It is only a coincidence that the world’s largest franchised art fair and the international banking regulatory body share a moniker from their shared base, Basel, Switzerland, but no coincidence at all that each are currently in a bit of a funk. From Basel to Boston, institutions all over are now contemplating how to function in a financial black hole. Equally funky and oddly inspiring have been the community-based, democratically modeled responses to these crises-induced measures. One such example of this is an online petition to preserve the Rose Art Museum collection. No doubt this action is inspired by such tactics like the one that is lobbying the new Obama administration for a culture czar. How do we really feel about Quincy Jones at the helm of U.S. cultural institutions?
I’m more intrigued by artists’ responses to the increasingly challenging economic conditions—ones that are taking the form of community action groups. It seems that collaborations as community actions are the way forward for artists’ and art mavens’ take on large issues and institutions, even when the goal is individual empowerment. W.A.G.E. is one such feminist art group seeking economic parity for artists’ work.
W.A.G.E. was formed well before the global credit crunch. In fact, it developed in the midst of a hyperbolic market where (generally male) artists such as Michael Landy, the Chapman Brothers, and Jeff Koons were parodying the same market forces that were feeding them. When the art world was awash in obscene amounts of cash, W.A.G.E. wondered why more artists weren’t seeing more of it. Granted, this is the complication of peculiar economic relationships in the art world based on buying, selling, and patronage, but not on the basic equation of labor and compensation. And thus the question remains: how do artists make a living from the practice of making art alone without wholly capitulating to market forces?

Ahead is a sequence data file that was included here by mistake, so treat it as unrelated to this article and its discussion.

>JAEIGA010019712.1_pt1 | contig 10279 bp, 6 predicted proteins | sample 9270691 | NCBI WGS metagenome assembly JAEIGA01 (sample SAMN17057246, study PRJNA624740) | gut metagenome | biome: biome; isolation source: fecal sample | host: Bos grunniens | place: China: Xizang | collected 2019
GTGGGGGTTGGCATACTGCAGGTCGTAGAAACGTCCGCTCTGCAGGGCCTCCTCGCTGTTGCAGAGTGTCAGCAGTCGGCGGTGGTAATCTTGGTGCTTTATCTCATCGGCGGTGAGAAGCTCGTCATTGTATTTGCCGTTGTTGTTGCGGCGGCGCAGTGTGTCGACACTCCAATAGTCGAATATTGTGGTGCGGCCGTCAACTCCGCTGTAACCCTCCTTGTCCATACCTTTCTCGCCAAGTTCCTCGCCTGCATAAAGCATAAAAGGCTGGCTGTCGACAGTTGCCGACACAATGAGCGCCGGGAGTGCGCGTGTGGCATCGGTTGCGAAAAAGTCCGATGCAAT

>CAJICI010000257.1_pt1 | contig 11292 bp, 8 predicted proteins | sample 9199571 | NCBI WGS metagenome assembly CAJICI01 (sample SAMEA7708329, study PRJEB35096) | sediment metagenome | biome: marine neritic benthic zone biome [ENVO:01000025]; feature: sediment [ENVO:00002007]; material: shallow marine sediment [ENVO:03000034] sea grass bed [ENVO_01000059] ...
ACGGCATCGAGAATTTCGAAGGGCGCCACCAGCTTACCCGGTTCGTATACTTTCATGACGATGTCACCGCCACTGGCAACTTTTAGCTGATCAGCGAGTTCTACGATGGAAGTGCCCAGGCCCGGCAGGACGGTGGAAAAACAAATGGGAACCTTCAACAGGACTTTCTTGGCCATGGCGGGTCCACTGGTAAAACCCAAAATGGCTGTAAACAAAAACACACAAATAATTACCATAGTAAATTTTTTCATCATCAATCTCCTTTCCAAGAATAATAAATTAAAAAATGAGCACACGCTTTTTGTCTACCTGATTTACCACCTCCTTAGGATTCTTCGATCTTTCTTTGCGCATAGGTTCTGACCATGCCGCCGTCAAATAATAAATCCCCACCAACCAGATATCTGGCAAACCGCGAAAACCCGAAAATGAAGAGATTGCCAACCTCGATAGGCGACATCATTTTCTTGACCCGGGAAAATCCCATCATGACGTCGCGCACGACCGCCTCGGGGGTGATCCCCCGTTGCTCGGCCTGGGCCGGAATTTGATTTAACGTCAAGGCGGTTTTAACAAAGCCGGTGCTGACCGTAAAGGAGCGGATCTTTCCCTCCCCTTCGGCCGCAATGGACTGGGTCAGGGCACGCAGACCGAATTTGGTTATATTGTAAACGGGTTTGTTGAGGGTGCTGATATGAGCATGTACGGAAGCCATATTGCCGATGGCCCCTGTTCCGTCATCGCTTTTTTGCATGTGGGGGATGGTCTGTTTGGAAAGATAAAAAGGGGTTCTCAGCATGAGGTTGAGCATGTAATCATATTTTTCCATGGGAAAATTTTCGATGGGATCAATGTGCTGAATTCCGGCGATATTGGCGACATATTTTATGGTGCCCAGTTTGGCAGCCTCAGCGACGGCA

I have no answers at all to the big economic questions but personally, when things are a bit tight, I like to fall back on the old-school green motto that is both earth-friendly and cost-effective: the 3Rs. Below is an offering of some art projects that exemplify each in principle.
This collage is more of a collaboration between Art21 artist Andrea Zittel and MOMA curator Klaus Biesenbach featured in the latest W magazine. Biesenbach’s austere downtown digs inspired a collage, which adds some visual texture to his monk-like quarters. Granted, this is a design editorial for a luxury-goods magazine but it’s amazing how idealistically anti-consumerist it comes across.
The largest of Phoebe Washburn‘s installations mimic landscapes and the most ambitious ones create their own biosphere.
Yes it’s cool that Washburn goes on walks, collecting discarded materials on her meanderings and then sorts them with her own cataloging system, but it’s even cooler that she retrieves the materials when the installations are dismantled and re-catalogs them for possible use in future projects. Granted, there are all sorts of formal and conceptual issues to tackle in this work and it’s really more about an obsessive practice, but it’s great to think about these practices as self-sustaining systems that form a tacit critique of consumption-based market systems.
I think it may be high time to reinvigorate The Black Factory, William Pope.L’s peripatetic truck that solicits folks to bring objects they associate with black culture. The Factory’s workers then “convert” those objects into products to be sold.
Perhaps these conversations on race would be interesting to revisit now that Obama is in office but, in a more compelling sense, I like that Pope.L’s art has often been based on the consumption habits of the working class and the poor. No one often thinks of the words “poor” and “consumer” at the same time, but those consumed things make for a material culture that has been fueling art projects for years.